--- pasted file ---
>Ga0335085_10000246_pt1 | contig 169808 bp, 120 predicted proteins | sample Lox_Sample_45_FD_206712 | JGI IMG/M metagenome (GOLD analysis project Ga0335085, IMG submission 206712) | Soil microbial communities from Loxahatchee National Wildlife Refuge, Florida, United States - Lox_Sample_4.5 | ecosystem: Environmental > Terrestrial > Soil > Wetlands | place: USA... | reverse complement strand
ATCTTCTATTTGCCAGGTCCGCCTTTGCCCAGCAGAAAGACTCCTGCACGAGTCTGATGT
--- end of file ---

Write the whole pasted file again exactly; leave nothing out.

>Ga0335085_10000246_pt1 | contig 169808 bp, 120 predicted proteins | sample Lox_Sample_45_FD_206712 | JGI IMG/M metagenome (GOLD analysis project Ga0335085, IMG submission 206712) | Soil microbial communities from Loxahatchee National Wildlife Refuge, Florida, United States - Lox_Sample_4.5 | ecosystem: Environmental > Terrestrial > Soil > Wetlands | place: USA... | reverse complement strand
ATCTTCTATTTGCCAGGTCCGCCTTTGCCCAGCAGAAAGACTCCTGCACGAGTCTGATGT